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Insurance - I am a 25-year-old single male (was 24 at the time I was researching this), and the RSX would have meant significantly higher premiums for me than the tC. Of course, I should mention that I'm not at all certain that my insurance company has any idea what a tC is or how to rate it. When I called my agent, it took three days for me to get insurance on my new tC because my agent's office had to call Nationwide corporate and figure out what the rate would be on the tC because it wasn't even in their system yet. As a matter of fact, GEICO *still* didn't list the tC in their online quote system as of last week. On the matter of GEICO, it's only cheaper if you have a good record.

Loans - I know I've said it before, but people get so wrapped up in interest rates that I'll say it again -- you can save yourself so much money in the long run by putting a little extra down in the beginning and shortening the term of the loan. A low interest rate will still yield more interest over a 6-year term than a moderate interest rate will over a 3-year term. If you have to finance the car over 6 years in order to afford it, you might want to consider waiting a few months to save up for a larger down payment so you can shorten the term. A lot can happen in 6 years. One more thing to keep in mind: If your car gets repossessed for nonpayment, it will cost you WAY more in the long run, and you won't even have the car anymore.
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Originally posted by krzy@Nov 7 2004, 11:10 PM
Credit does not affect your insurance rate, it may affect your ability to get insurance. Insurance rates vary from person to person and car to car.
Credit scores are now being used to determine your insurance rate, BTW. Many states are trying to get this practice outlawed but in the meantime, they've got data suggesting that if you don't pay your bills on time, you are a crappy driver. I've seen too namy news reports on TV about this very subject. The higher your FICO score, the better loan and lower insurance rate you will get.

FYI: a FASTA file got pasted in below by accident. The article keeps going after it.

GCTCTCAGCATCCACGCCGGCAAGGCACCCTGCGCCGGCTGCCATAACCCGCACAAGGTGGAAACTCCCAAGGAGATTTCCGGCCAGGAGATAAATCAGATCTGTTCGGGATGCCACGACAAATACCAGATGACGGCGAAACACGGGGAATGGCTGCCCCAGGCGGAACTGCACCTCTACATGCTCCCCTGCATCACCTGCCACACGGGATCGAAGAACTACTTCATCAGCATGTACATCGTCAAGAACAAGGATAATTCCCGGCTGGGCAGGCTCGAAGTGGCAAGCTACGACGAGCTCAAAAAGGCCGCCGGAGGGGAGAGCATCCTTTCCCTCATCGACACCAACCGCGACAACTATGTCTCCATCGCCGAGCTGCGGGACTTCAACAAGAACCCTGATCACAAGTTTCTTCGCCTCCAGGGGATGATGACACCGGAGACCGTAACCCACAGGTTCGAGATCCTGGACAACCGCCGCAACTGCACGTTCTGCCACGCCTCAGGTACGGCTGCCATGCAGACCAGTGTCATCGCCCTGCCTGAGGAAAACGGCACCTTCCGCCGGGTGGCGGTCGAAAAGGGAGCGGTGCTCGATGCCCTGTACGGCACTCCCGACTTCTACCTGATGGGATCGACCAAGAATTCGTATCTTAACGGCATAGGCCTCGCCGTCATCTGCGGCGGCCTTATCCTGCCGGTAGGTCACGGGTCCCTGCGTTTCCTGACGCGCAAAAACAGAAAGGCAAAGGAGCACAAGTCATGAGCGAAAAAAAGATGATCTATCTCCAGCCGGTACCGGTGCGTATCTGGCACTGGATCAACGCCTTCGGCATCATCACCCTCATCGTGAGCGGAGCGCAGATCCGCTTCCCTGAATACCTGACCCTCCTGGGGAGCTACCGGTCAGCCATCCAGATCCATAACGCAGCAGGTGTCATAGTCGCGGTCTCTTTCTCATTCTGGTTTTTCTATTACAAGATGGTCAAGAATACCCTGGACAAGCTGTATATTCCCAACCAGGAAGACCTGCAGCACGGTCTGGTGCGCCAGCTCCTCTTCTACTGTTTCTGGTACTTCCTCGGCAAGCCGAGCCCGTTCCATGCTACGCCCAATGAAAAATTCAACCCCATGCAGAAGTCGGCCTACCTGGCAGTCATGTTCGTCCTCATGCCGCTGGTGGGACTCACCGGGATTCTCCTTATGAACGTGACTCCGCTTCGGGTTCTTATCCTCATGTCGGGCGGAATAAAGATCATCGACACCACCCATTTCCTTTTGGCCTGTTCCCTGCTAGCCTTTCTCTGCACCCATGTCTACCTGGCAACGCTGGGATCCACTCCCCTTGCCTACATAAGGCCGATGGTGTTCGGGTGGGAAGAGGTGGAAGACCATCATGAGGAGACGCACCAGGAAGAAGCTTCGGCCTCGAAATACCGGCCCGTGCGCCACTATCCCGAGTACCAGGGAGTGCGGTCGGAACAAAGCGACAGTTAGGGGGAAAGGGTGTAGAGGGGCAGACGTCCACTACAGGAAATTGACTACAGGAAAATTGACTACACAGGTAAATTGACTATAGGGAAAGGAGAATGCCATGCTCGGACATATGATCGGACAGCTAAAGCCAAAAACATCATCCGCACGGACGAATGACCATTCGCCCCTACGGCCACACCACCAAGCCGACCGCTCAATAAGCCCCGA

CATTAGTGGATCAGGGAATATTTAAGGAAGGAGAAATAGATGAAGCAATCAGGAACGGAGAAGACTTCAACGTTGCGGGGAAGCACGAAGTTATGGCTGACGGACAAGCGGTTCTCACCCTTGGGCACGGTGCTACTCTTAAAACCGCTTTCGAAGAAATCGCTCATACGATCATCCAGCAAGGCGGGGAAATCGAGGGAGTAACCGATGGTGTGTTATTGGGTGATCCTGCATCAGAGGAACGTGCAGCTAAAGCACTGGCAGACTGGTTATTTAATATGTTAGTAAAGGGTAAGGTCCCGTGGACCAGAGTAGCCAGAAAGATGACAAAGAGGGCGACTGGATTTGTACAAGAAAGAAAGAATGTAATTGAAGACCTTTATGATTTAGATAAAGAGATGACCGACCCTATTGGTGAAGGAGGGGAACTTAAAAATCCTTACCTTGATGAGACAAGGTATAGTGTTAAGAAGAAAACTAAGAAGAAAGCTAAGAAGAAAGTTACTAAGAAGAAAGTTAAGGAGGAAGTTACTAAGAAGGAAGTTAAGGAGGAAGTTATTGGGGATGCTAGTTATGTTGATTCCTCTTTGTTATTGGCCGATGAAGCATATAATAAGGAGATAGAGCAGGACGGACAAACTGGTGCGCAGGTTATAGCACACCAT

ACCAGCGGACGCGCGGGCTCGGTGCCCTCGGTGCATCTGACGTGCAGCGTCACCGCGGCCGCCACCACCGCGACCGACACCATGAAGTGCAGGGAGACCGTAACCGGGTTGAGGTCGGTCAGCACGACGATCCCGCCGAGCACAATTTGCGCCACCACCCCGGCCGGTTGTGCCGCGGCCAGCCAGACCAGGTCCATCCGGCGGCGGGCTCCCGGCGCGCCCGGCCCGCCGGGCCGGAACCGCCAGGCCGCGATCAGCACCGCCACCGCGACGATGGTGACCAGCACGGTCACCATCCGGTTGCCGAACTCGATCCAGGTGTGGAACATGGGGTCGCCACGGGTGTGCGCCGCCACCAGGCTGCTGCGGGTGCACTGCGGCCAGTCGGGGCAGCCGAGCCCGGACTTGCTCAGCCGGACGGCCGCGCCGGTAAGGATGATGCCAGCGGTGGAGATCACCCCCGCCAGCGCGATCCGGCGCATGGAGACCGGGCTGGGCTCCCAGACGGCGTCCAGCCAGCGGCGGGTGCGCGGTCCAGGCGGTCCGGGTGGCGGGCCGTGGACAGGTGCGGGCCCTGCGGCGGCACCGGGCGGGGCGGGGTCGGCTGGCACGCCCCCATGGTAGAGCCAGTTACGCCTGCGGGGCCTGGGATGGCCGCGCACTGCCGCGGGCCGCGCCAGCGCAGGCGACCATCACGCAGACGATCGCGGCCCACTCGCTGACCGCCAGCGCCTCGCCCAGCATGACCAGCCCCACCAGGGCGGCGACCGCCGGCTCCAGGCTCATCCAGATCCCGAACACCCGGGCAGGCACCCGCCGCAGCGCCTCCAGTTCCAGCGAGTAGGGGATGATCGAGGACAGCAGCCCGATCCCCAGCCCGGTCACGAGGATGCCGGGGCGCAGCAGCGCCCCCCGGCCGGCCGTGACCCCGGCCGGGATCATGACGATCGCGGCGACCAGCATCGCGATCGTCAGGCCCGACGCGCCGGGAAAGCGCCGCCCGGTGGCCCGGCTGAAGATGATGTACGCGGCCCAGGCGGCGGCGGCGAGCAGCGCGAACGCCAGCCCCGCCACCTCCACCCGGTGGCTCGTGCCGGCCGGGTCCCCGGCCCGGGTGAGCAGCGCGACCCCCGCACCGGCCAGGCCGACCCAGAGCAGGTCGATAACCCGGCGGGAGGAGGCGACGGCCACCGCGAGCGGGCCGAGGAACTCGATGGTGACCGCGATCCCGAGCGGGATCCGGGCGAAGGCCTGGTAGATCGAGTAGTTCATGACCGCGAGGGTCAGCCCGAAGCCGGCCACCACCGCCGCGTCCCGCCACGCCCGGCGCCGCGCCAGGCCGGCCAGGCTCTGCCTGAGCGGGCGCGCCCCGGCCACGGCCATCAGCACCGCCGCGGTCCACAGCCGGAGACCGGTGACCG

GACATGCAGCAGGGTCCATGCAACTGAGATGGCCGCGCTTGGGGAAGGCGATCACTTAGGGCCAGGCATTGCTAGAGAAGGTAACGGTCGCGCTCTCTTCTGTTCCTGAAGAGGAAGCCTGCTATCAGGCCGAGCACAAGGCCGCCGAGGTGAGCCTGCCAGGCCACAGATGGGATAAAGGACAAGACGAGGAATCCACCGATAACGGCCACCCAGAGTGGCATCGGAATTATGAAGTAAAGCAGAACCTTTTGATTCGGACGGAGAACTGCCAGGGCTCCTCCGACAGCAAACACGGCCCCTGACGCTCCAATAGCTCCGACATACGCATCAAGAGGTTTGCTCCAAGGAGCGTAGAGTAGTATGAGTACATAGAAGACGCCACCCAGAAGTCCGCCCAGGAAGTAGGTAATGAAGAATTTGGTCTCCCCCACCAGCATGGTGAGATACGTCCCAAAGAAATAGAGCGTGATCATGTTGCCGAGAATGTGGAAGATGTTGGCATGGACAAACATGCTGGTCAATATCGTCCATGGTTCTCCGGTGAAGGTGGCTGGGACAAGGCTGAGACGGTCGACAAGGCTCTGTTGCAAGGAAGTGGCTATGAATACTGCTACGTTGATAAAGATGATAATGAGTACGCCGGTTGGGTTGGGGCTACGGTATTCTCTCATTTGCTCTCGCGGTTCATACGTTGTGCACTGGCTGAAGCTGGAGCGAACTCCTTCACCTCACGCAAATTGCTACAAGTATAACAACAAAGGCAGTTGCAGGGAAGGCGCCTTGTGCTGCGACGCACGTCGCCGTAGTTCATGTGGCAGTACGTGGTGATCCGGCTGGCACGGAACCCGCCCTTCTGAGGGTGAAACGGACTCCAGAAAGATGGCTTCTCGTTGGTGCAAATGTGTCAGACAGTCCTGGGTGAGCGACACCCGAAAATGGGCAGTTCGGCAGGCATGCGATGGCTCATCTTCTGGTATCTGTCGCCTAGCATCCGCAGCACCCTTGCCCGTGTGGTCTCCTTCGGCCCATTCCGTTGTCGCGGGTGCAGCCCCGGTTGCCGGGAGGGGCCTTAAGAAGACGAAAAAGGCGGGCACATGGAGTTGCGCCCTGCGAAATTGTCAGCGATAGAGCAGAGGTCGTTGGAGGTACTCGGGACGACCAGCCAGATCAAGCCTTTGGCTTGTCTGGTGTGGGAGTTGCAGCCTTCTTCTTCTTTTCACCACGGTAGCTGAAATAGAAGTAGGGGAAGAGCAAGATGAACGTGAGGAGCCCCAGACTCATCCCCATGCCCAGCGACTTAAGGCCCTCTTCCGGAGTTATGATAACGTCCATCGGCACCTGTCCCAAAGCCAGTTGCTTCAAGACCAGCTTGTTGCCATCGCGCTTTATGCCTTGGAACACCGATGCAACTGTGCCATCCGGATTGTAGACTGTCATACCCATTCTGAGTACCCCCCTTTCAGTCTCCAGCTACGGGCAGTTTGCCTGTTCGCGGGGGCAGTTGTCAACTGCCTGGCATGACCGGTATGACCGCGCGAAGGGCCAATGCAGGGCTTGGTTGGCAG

thanks for all the info, very helpful.

even though makes me sad.
I've been meaning to do this for some time, but haven't quite gotten around to it. From what I read on here, and some of the cases I've seen at my current job, it has become apparent to me that lots of people don't know as much as they could or should about car loans, interest rates, and monthly payments. So, in an effort to help out anyone in need, I'm going to try to put together a little tutorial on the subject. Please understand that I'm not meaning to talk down, insult, or sound condescending -- if you already know all this, then consider yourself fortunate and feel free to ignore my post. If not, though, I hope this is helpful.

That having been said...

Let's first look at some numbers. Suppose you buy a car with a $20,000 purchase price and put $2,000 down.

5% interest rate:
- 36 months: $539.48/mo, $21,428.28 total
- 48 months: $414.53/mo, $21,897.44 total
- 60 months: $339.68/mo, $22.380.80 total
- 72 months: $289.89/mo, $22,872.08 total

10% interest rate:
- 36 months: $580.81/mo, $22,909.16 total
- 48 months: $456.53/mo, $23,913.44 total
- 60 months: $382.45/mo, $24,947.00 total
- 72 months: $333.47/mo, $26,009.84 total

15% interest rate:
- 36 months: $623.98/mo, $24,463.28 total
- 48 months: $500.95/mo, $26,045.60 total
- 60 months: $428.22/mo, $27,693.20 total
- 72 months: $380.61/mo, $29,403.92 total

20% interest rate:
- 36 months: $668.94/mo, $26,081.84 total
- 48 months: $547.75/mo, $28,292.00 total
- 60 months: $476.89/mo, $30,613.40 total
- 72 months: $431.15/mo, $33,042.80 total

You may have noticed a pattern, and that's that the total price of the car after making all the payments, gets scarier and scarier as you make the interest rate higher and the loan term longer.

That having been said, there's a reason I spent the time to put together that chart. Many people are entirely too focused on the amount of the projected monthly payment when they decide whether they can afford a car. If you look at this chart, though, you start to see how misleading it can be to look at the monthly payment alone. At 5% interest, you pay about $500 extra PER YEAR for each year that you add to the loan term. That means, of course, that you would save $1,500 by paying the loan off in 3 years instead of 6. Where it really gets imperative to keep your loan term short, though, is when your interest rate gets higher.

Some of you may be saying to yourselves, "No one gets interest rates that high" -- but you're wrong. I see defaults every day where the interest rate is anywhere from 12% to 25%. That's right, 25%! Even with bad credit, you can get a better loan than that. If you can't, then don't buy a new car until you can afford to pay for all or most of it in cash. If the best rate you can get is 15% and you only have $5,000, consider buying a reliable used car until you can afford something better. You'll appreciate keeping the $5,000 to $10,000 you would otherwise pay in interest.